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This report describes the current scientific knowledge of extreme weather and climate events in Europe for the following variables: temperature, precipitation, hail, and drought (with the following types of drought: meteorological, hydrological and soil moisture). The content summarises key literature drawn from peer reviewed journals and other sources (business and government reports), and builds upon the synthesised results presented in international assessments such as IPCC reports. It describes the recorded observations and modelled projections for extreme events including definitions, frequency, trends, spatial and temporal distribution. The report also presents an overview of the indices used to characterise extreme events as well as their main uses, before going on to describe the datasets where they are recorded, and provides information on the strengths and weaknesses of the indices and the datasets. Extra consideration is given to indices that are relevant to socio-economic impacts resulting from climate change and relevant statistical techniques for analysing extreme events. Observed changes in global climate and extreme events provide the context to the changes in extreme events observed in Europe, which are described for much of the 20th century. Modelled projections of extreme events are also given, under different emissions scenarios and time horizons, including results from regional models covering the European domain, such as EURO-CORDEX. The report is written for climate scientists, climate researchers and experts who use climate information in a professional role. There are four case studies (Appendix 2) which provide an anatomy of different recent European extreme weather/climate events including meteorological impacts and synoptic context. Observed global temperature trends show the number of warm extremes has increased and number of cool extremes has decreased over the last 100 years, and the length and frequency of summer heat waves has increased during the last century. In Europe these trends are most pronounced in the last 40 years although regional variations exist. For Europe, 2014 was the warmest year on record, although it had fewer hot days than recent years. Under future climate change with continued warming, the number of heat waves is projected to increase, along with their duration and intensity. Under all emissions scenarios, summers like the hot summer experienced in 2003 will become commonplace by the 2040s. The global trend in precipitation is generally for wetter conditions over the 20th century although changes are less temporally and spatially coherent than those observed for temperature. The general trend in precipitation for Europe in the 20th century is of increases over northern Europe and decreases over southern Europe. Extreme precipitation is becoming more intense and more frequent in Europe, especially in central and eastern Europe in winter, often resulting in greater and more frequent flooding. Since 1950 winter wet spells increased in duration in northern Europe and reduced in southern Europe, while summer wet spells became shorter in northern and eastern Europe. An increasing proportion of total rainfall is observed to fall on heavy rainfall days. Extreme precipitation (including short intense convective or longer duration frontal types) demonstrates complex variability and lacks a robust spatial pattern. Climate models project that events currently considered extreme are expected to occur more frequently in the future. For example a 1-in-20 year annual maximum daily precipitation amount is likely to become a 1-in-5 to 1-in-15 year event by the end of the 21st century in many parts of Europe. There are few ground based hail observation networks, so satellite measurements and weather models are used to identify hail forming conditions. In Europe most extreme hail events occur in the summer over Central Europe and the Alps where convective energy is greatest. Intense hail events are linked to increases in convective energy in the atmosphere observed over the last 30 years. Hailstorm projection studies, although limited to France, northern Italy and Germany, show increases in the convective conditions that lead to hail and some areas show a rise in damage days although this is not statistically significant. Recent severe droughts include Italy (1997-2002), the Baltic countries 2005-2009, the European heatwave of summer 2003, and the widespread European drought of 2011. The 1950s were prone to long, intense, Europe-wide meteorological and hydrological droughts. In northern and eastern Europe the highest drought frequency and severity was from the early 1950s to the mid-1970s. Southern and Western Europe (especially the Mediterranean) show the highest drought frequency and severity since 1990. There has been a small but continuous increase of the European areas prone to drought from the 1980s to the early 2010s. Regional climate models project a decrease in summer precipitation until 2100 of 17%. Dry periods are expected to occur 3 times more often at the end of this century and to last longer by 1 to 3 days compared to the period of 1971-2000. There is significant uncertainty associated with future projections of drought, with climate variability being the dominant source of uncertainty in observed and projected soil moisture drought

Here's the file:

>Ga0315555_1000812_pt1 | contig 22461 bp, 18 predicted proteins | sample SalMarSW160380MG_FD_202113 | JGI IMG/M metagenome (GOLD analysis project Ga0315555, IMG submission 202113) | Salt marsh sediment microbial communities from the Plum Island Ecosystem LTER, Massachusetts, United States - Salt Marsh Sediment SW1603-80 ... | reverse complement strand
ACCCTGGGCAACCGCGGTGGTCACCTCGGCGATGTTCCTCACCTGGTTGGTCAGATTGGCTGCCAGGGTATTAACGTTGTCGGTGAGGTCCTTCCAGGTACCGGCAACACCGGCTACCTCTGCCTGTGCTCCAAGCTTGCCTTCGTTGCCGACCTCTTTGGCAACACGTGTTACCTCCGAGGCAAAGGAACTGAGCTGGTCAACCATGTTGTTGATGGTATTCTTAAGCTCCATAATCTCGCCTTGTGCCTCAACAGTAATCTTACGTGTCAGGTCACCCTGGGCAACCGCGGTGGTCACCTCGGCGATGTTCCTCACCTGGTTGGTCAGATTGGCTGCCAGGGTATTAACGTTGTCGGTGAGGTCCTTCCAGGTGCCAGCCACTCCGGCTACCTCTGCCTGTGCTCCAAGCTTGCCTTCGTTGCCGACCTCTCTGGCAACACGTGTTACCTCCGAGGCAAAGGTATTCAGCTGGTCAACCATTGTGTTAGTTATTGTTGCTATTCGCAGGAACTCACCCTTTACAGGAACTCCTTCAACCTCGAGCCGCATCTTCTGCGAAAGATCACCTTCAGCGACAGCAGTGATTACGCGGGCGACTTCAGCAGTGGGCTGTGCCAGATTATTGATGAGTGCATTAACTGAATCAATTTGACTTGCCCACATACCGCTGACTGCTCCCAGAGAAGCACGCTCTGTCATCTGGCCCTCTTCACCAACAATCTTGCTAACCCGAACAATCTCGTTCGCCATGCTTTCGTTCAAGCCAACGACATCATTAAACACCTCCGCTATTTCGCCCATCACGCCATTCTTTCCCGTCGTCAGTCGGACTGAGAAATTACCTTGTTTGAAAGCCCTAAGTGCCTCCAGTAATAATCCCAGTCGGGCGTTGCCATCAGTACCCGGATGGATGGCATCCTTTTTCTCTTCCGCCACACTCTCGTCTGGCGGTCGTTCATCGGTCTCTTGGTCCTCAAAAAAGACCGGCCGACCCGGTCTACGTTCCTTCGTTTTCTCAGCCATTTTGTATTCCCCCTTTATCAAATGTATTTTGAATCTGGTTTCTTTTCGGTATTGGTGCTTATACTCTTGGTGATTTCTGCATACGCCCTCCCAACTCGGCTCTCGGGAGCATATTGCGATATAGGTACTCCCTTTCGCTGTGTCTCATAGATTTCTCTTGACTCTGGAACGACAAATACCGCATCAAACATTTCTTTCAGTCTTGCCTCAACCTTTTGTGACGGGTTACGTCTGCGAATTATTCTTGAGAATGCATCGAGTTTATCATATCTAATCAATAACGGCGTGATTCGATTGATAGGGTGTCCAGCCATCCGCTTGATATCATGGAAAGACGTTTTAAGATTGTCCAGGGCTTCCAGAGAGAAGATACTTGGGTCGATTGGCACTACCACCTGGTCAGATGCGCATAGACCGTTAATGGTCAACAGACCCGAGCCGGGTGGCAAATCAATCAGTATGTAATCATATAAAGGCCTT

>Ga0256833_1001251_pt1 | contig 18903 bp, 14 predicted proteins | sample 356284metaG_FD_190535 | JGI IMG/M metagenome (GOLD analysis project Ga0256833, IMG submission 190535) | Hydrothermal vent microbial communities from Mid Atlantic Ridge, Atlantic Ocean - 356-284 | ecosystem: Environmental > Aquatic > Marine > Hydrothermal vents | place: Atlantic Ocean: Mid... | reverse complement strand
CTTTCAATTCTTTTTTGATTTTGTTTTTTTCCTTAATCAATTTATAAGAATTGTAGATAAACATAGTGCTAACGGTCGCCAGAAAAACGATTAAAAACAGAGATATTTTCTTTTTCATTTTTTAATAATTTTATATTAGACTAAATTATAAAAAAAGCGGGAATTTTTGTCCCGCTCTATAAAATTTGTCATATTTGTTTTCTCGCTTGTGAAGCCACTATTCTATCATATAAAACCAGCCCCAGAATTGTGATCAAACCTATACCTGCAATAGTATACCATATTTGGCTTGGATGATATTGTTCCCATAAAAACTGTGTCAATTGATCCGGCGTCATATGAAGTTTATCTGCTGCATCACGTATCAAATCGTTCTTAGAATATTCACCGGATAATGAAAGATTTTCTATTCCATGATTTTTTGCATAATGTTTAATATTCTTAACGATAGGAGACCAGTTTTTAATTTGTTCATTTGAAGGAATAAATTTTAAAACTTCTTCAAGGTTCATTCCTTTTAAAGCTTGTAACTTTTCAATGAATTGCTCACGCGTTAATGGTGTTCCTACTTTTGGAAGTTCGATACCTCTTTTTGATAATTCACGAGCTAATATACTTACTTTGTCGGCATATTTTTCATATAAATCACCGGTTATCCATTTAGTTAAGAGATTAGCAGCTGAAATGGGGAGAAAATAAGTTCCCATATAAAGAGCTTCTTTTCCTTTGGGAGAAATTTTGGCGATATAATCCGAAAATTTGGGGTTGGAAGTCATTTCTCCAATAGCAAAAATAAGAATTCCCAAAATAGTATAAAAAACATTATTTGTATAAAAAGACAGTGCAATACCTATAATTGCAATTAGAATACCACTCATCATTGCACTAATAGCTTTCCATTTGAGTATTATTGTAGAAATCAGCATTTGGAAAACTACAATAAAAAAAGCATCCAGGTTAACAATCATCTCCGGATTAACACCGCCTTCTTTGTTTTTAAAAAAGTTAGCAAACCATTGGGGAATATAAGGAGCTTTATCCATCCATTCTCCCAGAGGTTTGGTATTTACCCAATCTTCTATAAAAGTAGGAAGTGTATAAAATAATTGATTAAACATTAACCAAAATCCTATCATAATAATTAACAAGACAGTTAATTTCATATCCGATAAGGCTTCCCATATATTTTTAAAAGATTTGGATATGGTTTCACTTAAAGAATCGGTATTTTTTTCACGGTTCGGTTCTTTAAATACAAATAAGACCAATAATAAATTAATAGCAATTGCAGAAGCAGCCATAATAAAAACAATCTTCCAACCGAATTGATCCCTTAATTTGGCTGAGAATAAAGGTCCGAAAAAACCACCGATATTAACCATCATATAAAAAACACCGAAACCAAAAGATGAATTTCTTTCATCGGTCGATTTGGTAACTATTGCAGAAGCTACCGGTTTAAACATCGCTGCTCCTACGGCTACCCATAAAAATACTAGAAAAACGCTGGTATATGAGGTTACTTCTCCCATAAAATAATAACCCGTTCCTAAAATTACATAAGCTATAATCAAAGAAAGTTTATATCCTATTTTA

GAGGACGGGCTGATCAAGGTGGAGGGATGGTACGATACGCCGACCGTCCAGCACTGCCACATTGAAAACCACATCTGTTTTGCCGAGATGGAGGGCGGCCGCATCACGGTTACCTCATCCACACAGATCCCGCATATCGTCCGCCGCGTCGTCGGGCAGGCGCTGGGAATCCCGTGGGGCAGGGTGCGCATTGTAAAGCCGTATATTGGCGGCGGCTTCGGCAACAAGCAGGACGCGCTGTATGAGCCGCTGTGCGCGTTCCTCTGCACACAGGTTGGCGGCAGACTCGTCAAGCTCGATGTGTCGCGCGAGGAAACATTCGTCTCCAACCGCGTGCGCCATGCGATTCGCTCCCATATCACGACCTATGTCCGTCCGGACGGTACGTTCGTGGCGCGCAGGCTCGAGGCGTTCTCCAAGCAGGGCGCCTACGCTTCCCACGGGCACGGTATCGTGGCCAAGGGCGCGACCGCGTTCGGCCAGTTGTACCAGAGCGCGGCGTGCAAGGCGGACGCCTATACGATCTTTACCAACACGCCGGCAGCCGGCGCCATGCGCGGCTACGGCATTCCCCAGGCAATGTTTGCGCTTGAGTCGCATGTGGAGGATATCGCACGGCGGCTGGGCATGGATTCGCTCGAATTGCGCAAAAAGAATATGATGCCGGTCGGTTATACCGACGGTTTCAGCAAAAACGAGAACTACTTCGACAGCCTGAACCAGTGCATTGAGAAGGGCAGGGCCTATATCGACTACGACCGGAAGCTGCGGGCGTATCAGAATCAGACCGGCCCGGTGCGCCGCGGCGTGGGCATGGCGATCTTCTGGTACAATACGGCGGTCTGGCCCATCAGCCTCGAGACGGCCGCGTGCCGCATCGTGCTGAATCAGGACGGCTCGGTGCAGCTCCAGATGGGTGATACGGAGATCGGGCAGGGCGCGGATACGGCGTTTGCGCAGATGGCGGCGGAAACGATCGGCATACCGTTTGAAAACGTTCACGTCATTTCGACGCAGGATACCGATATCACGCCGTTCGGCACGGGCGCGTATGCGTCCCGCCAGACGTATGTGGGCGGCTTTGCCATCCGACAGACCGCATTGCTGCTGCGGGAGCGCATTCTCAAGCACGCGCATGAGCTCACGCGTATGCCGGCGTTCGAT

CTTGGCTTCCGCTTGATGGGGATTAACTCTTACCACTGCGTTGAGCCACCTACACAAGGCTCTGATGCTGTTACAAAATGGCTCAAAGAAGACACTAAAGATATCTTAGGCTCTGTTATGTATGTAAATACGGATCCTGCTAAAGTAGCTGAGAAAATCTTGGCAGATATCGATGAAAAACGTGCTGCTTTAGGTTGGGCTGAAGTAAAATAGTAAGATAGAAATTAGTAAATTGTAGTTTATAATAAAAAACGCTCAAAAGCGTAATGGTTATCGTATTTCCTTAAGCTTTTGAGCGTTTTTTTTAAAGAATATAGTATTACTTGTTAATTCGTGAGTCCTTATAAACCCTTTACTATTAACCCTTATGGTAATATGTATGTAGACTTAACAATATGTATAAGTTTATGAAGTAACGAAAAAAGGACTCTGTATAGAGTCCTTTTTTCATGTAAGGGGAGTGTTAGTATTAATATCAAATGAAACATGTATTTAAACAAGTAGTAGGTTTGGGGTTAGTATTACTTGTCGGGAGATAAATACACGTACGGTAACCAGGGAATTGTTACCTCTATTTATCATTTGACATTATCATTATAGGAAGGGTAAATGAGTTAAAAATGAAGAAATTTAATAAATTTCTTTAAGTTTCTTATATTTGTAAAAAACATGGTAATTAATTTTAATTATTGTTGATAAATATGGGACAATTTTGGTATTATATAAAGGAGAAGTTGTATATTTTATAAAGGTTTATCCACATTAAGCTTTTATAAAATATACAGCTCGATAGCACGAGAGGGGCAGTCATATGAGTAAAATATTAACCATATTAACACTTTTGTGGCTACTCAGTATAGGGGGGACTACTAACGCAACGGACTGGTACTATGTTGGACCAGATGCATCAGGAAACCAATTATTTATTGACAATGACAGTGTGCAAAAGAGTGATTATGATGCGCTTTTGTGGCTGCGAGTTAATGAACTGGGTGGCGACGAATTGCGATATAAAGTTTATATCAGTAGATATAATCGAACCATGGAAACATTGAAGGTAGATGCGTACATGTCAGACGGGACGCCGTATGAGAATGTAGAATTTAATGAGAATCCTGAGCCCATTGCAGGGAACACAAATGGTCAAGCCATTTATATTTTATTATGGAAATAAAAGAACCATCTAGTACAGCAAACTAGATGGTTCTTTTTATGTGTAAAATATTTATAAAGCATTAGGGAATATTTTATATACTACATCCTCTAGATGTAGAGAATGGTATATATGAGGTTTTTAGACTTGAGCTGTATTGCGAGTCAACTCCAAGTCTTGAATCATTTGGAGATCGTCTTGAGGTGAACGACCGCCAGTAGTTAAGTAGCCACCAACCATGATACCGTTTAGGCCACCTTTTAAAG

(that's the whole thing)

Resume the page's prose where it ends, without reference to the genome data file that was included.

Item Type: Publication - Report
UKCEH and CEH Sections/Science Areas: Rees (from October 2014)
Funders/Sponsors: European Environment Agency
Additional Information. Not used in RCUK Gateway to Research.: Freely available online - click on Official URL for full text
NORA Subject Terms: Hydrology
Meteorology and Climatology
Atmospheric Sciences
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Date made live: 05 May 2016 10:06 +0 (UTC)